What is Agile?

By Josh Kite, Enterprise Agile Coach, Contributing Expert

There is much of value written about Agile available on the web but be warned… if you’re interested in Agile and you want clarity on what the term represents, searching the web for answers might not be your best approach. Much of the information on the web can lead you off the path to clarity and down a rabbit hole. What follows is a brief overview of Agile that lays the groundwork for additional information and insights.


By the turn of the millenium software experts had experimented with a variety of alternative approaches to software development in response to the industry standard “waterfall” approach, which was cumbersome and required substantial documentation. In February 2001 a group got together in Snowbird Utah to discuss their various “lightweight methods.” They landed on the term “Agile” and the “Manifesto for Agile Software Development” was the product of that meeting. 

At its core, the 68-word manifesto summarizes a set of values:

  • Individuals and interactions over processes and tools
  • Working software over comprehensive documentation
  • Customer collaboration over contract negotiation
  • Responding to change over following a plan.

The manifesto was followed up with twelve principles of software development that put more meat on the bones of the Agile skeleton. When properly adopted, Agile methodologies have proven their value for software development and across the entire organization. However, over the years the concept of Agile has been hijacked by some to offer rigid methodologies that in many cases reflect little of the original founders’ thinking. Meanwhile, some people participate in Agile Holy Wars and are determined to hunt down any approach that is “fake” by their definition of “Agile.” That’s one reason it’s important to understand what Agile represents.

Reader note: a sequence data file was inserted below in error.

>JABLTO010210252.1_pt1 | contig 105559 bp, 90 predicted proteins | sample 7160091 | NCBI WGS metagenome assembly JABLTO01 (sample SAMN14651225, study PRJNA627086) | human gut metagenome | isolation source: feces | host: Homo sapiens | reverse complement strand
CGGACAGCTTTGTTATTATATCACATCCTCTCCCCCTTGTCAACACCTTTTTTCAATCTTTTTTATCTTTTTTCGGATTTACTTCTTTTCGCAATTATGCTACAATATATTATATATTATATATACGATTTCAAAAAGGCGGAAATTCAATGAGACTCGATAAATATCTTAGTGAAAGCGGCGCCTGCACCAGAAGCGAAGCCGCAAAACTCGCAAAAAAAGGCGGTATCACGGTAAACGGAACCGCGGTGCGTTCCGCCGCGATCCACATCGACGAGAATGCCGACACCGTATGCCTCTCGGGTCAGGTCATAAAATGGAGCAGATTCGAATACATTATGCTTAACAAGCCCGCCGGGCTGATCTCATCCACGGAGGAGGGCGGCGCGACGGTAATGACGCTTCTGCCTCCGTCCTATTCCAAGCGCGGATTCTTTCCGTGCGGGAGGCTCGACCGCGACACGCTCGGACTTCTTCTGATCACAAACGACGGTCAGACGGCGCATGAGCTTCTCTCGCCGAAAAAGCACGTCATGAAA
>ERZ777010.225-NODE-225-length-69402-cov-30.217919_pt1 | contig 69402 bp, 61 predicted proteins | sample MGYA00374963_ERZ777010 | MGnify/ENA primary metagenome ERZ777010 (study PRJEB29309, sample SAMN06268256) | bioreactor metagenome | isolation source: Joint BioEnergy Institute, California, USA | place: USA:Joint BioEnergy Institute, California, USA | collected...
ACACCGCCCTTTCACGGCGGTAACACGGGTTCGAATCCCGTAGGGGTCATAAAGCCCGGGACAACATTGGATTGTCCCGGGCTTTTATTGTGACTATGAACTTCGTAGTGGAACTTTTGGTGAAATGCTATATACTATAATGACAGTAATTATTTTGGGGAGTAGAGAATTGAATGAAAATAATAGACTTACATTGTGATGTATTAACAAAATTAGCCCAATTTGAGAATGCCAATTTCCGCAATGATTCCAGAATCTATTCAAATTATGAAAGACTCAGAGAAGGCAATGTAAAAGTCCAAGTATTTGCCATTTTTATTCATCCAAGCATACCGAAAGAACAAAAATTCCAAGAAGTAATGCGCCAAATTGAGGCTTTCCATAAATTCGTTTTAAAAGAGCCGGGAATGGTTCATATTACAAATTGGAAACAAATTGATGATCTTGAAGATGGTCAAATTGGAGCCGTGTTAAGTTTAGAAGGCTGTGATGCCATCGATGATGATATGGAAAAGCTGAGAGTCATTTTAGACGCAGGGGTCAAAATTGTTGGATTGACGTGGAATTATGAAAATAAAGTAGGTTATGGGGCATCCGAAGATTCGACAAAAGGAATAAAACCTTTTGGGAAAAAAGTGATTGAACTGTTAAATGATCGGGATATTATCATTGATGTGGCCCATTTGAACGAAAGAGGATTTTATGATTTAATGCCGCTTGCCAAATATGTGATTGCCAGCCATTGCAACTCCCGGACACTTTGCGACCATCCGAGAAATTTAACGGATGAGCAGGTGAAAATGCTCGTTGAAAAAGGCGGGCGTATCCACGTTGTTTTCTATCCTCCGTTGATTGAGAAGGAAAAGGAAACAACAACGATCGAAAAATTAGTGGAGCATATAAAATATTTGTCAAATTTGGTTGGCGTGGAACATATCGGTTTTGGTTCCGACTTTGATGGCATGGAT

AGILE METHODS AND PRACTICES (sometimes a source of confusion)

While any way of working that is consistent with the Manifesto and the 12 principles can be called “Agile”, a number of methods, frameworks, and practices have become common. A partial list of such Agile methods includes:

  • Scrum
  • Kanban
  • XP (Extreme Programming)

Each of these is worthy of its own paper, but for now, it’s enough to know that there is no one-size-fits-all approach to embracing 

Agile or the tools that help foster its adoption. What works for one organization might not for another. Many factors determine how Agile can be most valuable to a specific organization.

Regardless of the practice, agile methodologies lead to both better predictability and the ability to respond to the need to change – two goals which appear to be at odds with each other. They also lead to happier workers and customers and faster value delivery.


Still growing, declining, or stagnating?

Agile’s penetration of the market is one measure of its health, and indications are that it’s doing well. The Project Management Institute’s annual Pulse of the Profession survey of project management practitioners, senior executives, and project management office (PMO) directors covers a range of industries.